So what my practice has been about, and the reason I’ve found my way to being a design professor, is bringing futures to life in the present, as a way of creating higher resolution mental models to think and feel with that inform our action today.

Could you give us a flavour of some of those?

This area of practice we call ‘experiential futures’ to highlight the addition of these dimensions of experience on top of the cognitive and intellectual engagement of a well-wrought thought experiment. One of the first projects that my colleagues and I did in this vein was for the state of Hawaii where I was a graduate student at the time. We put 550 people into four different versions of Hawaii in the year 2050.

[Related post: Ghosts of futures past]

So the rooms were created like a theatre set, almost?

That’s right. What I’ve been doing with my collaborators, and clients, and students for the last dozen years is designing and staging experiences of possible futures for all sorts of different contexts, and then also creating tools that help people do this for themselves, so that it isn’t just an expert undertaking. It’s democratising it.

[Related post: The Experiential Turn]

Once people had gone through the four scenarios, how did they then digest and reflect on what they’d experienced?

Great question, because the digestion and reflection part is as important as the experience itself. When one begins doing this type of thing it can be tempting to imagine that if you stage a sufficiently compelling and well thought out and polished and excitingly performed, etc., etc. immersion, that that somehow works its magic on people automatically and they’ll leave transformed.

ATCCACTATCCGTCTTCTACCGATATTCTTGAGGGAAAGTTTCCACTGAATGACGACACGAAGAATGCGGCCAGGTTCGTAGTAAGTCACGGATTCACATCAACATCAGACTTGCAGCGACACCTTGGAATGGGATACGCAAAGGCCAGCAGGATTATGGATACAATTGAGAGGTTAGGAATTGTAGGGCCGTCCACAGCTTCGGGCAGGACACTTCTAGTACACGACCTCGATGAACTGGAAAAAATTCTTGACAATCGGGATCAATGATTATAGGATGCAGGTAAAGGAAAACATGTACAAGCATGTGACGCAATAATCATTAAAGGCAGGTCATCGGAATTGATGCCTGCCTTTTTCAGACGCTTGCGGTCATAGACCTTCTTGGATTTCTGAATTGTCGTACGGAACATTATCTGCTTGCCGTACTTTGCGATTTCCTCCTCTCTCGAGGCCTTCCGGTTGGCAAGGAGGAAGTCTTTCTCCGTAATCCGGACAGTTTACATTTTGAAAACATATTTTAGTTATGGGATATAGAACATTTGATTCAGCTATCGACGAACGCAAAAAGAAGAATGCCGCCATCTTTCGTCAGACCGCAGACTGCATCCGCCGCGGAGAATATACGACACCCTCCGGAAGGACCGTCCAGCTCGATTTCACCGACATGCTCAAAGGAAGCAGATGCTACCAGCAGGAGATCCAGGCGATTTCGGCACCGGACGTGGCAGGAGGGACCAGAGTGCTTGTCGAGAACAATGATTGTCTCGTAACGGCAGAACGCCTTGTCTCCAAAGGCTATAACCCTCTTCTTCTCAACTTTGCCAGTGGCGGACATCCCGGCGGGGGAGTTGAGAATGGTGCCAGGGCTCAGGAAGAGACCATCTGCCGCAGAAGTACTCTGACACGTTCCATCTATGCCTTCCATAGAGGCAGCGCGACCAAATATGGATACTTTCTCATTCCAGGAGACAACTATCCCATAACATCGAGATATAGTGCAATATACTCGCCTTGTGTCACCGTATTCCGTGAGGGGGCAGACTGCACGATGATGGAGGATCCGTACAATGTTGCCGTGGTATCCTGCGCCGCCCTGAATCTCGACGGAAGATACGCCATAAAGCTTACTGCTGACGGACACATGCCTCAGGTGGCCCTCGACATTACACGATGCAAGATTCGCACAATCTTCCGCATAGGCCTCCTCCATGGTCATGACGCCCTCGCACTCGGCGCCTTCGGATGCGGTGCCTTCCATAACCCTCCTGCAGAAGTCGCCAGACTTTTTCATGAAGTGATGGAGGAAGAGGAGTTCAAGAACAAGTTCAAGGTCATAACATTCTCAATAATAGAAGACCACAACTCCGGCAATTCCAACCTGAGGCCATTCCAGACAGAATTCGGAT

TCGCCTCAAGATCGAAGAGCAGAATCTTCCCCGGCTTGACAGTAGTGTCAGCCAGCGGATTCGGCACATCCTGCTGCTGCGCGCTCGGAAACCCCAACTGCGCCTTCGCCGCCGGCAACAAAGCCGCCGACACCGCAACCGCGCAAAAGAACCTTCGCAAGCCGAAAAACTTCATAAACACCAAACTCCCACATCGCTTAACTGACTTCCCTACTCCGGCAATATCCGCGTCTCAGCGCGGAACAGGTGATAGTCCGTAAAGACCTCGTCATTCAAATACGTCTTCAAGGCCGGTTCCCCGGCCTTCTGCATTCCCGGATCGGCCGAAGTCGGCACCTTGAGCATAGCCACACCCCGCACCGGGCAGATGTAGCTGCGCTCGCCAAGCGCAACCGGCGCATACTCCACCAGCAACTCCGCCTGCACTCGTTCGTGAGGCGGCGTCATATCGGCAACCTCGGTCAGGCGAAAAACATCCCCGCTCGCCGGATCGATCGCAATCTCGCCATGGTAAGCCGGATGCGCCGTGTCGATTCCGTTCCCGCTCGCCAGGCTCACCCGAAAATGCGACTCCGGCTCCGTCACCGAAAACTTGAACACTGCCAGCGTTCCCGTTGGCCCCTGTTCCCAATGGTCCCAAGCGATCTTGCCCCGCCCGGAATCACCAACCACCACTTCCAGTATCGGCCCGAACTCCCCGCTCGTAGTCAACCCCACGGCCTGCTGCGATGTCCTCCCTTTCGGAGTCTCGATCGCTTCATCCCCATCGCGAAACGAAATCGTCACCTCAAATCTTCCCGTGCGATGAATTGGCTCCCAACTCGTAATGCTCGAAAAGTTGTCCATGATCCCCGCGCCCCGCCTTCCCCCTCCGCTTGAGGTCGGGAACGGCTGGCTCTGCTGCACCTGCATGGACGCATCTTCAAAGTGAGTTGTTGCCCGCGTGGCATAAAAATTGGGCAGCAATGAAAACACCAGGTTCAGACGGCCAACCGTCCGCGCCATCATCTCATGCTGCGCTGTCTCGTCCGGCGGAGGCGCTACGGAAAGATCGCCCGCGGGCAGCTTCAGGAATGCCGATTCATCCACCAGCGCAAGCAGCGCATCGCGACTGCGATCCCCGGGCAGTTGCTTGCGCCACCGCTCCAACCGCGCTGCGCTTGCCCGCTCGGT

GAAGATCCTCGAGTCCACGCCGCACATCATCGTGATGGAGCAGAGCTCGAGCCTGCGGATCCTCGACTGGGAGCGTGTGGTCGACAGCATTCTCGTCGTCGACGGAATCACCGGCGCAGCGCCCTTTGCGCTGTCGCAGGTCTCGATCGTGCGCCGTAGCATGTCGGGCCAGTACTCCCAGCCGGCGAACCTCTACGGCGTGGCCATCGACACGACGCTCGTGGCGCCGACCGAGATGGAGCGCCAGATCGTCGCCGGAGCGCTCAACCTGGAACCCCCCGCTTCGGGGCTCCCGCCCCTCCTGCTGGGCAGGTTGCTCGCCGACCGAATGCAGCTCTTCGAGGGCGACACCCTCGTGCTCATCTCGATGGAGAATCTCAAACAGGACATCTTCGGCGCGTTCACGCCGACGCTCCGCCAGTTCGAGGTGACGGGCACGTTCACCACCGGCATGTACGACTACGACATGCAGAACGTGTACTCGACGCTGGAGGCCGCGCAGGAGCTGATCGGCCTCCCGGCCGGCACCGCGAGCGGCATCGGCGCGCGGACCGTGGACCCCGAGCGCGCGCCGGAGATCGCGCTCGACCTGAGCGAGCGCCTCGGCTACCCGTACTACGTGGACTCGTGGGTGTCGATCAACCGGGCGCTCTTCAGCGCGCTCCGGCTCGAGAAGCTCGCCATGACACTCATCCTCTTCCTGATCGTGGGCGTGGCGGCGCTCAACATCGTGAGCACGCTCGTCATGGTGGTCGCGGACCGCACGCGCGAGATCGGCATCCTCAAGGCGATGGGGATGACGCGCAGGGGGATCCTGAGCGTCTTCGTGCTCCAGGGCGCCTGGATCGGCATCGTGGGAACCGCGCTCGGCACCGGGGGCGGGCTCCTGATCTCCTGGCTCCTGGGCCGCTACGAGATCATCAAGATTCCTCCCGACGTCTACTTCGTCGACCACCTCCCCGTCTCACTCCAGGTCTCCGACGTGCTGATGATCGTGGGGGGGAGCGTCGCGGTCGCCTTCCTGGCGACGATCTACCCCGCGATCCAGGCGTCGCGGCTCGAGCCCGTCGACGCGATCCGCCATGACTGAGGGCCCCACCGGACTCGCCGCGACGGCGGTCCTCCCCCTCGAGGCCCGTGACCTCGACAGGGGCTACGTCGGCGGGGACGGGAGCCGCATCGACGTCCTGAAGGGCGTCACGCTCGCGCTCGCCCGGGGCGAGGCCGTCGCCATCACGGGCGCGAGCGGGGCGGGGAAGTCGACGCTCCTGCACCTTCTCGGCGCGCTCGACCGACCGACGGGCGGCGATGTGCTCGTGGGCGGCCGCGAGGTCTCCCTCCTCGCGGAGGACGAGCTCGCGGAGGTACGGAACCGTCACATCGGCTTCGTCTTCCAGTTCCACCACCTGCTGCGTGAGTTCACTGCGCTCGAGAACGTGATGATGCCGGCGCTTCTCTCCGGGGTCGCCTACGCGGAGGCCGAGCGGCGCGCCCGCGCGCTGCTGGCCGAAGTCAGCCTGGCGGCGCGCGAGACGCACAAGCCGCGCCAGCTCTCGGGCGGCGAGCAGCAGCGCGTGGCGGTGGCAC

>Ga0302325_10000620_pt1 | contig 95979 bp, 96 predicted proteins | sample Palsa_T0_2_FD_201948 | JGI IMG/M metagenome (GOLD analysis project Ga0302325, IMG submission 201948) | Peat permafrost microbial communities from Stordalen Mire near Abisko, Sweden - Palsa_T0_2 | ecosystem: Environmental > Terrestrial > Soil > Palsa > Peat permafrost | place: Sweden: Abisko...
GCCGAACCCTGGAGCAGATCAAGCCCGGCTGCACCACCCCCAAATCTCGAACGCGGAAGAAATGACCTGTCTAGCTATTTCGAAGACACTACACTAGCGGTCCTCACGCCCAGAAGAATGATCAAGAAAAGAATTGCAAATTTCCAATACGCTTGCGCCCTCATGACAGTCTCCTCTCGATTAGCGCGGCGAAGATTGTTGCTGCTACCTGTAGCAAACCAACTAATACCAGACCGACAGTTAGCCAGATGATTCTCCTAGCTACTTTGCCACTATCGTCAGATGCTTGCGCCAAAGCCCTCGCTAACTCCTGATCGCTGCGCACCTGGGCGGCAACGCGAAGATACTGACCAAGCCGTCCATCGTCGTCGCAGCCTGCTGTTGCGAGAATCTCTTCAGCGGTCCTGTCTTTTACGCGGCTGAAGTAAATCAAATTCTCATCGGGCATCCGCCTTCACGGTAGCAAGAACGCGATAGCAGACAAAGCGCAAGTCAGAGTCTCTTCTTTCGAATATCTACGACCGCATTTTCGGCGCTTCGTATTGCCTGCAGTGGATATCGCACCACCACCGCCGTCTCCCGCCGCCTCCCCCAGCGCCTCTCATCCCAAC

And that’s not necessarily untrue. We’ve all been to plays or films where there isn’t a debriefing session afterwards but it still worked some kind of magic or some kind of change on us. Maybe we’ll process that with our friends or family members, or in the ambient cultural discussion around that cultural artefact later, but for these kinds of more localised interventions, where the people in the room – there may be 20 of them or there may be a couple of hundred – having a conversation which helps people process what’s just happened and notice some of the details that they missed and understand what was going on in the minds and in the bodies of the people next to them, as well as themselves, that becomes really important.

The project I describe was a prototype. In retrospect, it turns out to have been a prototype for a sort of modular design brief which I’ve been running with my students in various places around the world for the last six years or so, called ‘The Time Machine’. So the Time Machine is not a device. It’s a room that you turn into a future time. And the design task is to make the room feel like a seamless experience of the future that you’re trying to have a conversation about.

[Related post: A Time Traveller's Story]

So that’s just one single future?